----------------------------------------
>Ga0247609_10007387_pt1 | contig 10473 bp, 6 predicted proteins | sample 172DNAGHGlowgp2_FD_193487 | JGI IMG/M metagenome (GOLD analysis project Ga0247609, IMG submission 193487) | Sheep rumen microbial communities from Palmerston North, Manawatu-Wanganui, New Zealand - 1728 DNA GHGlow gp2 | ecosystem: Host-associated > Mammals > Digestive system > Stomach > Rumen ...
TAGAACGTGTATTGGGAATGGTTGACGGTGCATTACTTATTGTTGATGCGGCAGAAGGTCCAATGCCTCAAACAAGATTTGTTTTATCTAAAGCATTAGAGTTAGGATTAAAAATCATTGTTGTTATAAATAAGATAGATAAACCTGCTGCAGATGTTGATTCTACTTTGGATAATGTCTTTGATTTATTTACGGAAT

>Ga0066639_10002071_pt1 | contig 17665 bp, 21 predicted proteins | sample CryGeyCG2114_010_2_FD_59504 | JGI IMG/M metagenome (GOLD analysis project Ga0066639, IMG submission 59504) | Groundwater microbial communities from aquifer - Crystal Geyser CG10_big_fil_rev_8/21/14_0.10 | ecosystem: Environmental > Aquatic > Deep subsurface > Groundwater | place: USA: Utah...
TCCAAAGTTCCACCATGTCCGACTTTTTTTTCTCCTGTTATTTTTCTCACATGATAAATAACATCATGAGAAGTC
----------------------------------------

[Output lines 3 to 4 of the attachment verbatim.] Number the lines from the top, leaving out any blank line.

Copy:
>Ga0066639_10002071_pt1 | contig 17665 bp, 21 predicted proteins | sample CryGeyCG2114_010_2_FD_59504 | JGI IMG/M metagenome (GOLD analysis project Ga0066639, IMG submission 59504) | Groundwater microbial communities from aquifer - Crystal Geyser CG10_big_fil_rev_8/21/14_0.10 | ecosystem: Environmental > Aquatic > Deep subsurface > Groundwater | place: USA: Utah...
TCCAAAGTTCCACCATGTCCGACTTTTTTTTCTCCTGTTATTTTTCTCACATGATAAATAACATCATGAGAAGTC